A case before the District Court of Northern Indiana highlights the increasingly litigated line between religious freedom and anti-discrimination laws. In the case, a former Catholic school teacher claims that the St. Vincent de Paul School discriminated against her, in violation of Title VII of the Civil Rights Act and the Americans with Disabilities Act (“ADA”).
The claim in Herx v. Diocese of Fort Wayne-South Bend Inc. et al arises out of the school’s firing of a teacher for undergoing in vitro fertilization treatment, referred to as “an intrinsic evil” by the Diocese bishop. The Indiana Catholic Diocese, which runs the church, claims it is protected against Herx’s claims by religious exemptions in Title VII and the ADA, as well as by the ministerial exceptions in these laws. The Diocese’s claims typify the lack of clarity surrounding what a religious employer can and cannot do. While Title VII and the ADA do contain exemptions for religious employers who make employment decisions based on an employee’s religious status, the Acts do not allow a religious employer to make such decisions based upon other protected statuses such as race, gender or national origin.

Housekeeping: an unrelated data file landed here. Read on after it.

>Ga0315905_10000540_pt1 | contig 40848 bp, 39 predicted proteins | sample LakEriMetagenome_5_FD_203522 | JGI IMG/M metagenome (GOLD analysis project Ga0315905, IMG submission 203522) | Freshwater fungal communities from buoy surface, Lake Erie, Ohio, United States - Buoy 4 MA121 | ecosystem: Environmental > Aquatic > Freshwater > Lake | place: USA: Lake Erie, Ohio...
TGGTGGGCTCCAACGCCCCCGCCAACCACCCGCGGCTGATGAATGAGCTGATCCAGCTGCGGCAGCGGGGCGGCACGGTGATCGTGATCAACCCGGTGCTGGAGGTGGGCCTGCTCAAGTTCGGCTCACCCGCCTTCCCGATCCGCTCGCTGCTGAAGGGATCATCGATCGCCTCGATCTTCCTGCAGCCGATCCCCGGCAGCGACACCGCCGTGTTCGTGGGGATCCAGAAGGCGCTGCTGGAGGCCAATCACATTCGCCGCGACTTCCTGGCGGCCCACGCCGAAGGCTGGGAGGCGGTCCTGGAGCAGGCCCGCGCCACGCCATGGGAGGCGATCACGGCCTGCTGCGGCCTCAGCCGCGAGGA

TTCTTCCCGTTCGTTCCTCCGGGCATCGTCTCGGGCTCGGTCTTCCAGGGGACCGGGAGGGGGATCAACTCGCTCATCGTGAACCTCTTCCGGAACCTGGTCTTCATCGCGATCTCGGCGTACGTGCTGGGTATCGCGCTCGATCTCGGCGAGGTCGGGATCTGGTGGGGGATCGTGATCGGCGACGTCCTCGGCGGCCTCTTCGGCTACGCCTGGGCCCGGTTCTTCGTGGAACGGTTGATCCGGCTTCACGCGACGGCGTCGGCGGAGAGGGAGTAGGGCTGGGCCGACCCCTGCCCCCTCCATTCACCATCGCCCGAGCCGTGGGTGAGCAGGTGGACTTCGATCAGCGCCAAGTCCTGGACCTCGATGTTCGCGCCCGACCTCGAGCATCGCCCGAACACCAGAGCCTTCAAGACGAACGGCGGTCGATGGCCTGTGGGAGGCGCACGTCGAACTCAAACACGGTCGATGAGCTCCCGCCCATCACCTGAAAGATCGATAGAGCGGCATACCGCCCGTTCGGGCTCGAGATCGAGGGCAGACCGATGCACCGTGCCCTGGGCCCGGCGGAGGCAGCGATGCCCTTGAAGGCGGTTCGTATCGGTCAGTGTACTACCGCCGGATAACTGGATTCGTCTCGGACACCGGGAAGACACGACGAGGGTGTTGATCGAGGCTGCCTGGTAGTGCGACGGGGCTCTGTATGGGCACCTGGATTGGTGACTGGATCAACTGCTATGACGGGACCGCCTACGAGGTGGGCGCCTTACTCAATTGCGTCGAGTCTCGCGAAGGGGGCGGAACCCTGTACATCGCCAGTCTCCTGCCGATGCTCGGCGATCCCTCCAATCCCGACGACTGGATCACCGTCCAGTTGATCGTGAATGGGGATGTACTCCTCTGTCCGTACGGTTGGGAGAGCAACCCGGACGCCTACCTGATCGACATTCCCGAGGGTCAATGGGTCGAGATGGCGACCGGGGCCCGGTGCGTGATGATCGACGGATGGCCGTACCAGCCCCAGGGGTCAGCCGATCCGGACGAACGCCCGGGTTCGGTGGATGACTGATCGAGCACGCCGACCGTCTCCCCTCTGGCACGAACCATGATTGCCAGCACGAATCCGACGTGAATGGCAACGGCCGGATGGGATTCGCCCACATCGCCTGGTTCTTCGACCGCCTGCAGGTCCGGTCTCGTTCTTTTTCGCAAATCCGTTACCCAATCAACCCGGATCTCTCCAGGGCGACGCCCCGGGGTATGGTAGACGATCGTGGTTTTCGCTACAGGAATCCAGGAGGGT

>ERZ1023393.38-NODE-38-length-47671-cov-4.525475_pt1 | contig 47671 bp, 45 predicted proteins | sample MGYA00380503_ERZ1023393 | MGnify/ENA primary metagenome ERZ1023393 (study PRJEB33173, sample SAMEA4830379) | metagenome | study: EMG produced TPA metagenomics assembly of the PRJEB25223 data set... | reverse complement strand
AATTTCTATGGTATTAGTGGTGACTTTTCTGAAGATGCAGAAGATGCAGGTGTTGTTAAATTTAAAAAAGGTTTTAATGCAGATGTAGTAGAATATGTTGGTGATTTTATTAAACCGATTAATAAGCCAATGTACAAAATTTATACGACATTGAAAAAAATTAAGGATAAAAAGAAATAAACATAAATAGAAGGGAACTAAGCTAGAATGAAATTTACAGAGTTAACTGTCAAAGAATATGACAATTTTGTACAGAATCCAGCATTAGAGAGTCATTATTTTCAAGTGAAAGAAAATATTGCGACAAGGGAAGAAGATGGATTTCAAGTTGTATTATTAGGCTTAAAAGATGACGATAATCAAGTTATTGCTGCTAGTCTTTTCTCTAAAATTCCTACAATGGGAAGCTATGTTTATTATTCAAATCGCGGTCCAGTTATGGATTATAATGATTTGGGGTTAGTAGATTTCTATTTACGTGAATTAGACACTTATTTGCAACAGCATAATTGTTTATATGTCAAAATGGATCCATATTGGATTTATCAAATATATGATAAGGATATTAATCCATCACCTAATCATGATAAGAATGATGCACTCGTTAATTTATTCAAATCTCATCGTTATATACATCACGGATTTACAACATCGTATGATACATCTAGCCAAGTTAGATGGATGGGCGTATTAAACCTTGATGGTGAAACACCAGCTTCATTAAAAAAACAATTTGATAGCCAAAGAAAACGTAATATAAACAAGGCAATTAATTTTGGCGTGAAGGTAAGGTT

While this may seem to leave the religious beliefs of employers very little protection, both Acts also contain a ministerial exception. The ministerial exception, recently expanded in the Supreme Court case Hossana-Tabor Evangelical Lutheran Church and School v. Equal Employment Opportunity Commission, exempts religious employers from anti-discrimination laws when dealing with employees who qualify as “ministers.” The Supreme Court has not yet delineated a clear test for who qualifies as a “minister,” however, factors include the employee’s title, duties, religiosity of the tasks performed and voluntary allowances on their tax returns. Under a fact-based analysis, these factors weigh on whether an employee has ministerial status. In the present case, however, the Diocese’ argument that Herx, a teacher, falls under the ministerial exception is a bit tenuous, given that she is a female who never attended seminary in a church with only male priests.
This case is a great example of how difficult it can be for religious employers to know where they stand in relation to anti-discrimination laws. Before making any employment decisions based on religious beliefs, religious employers should consult counsel in order to avoid costly litigation.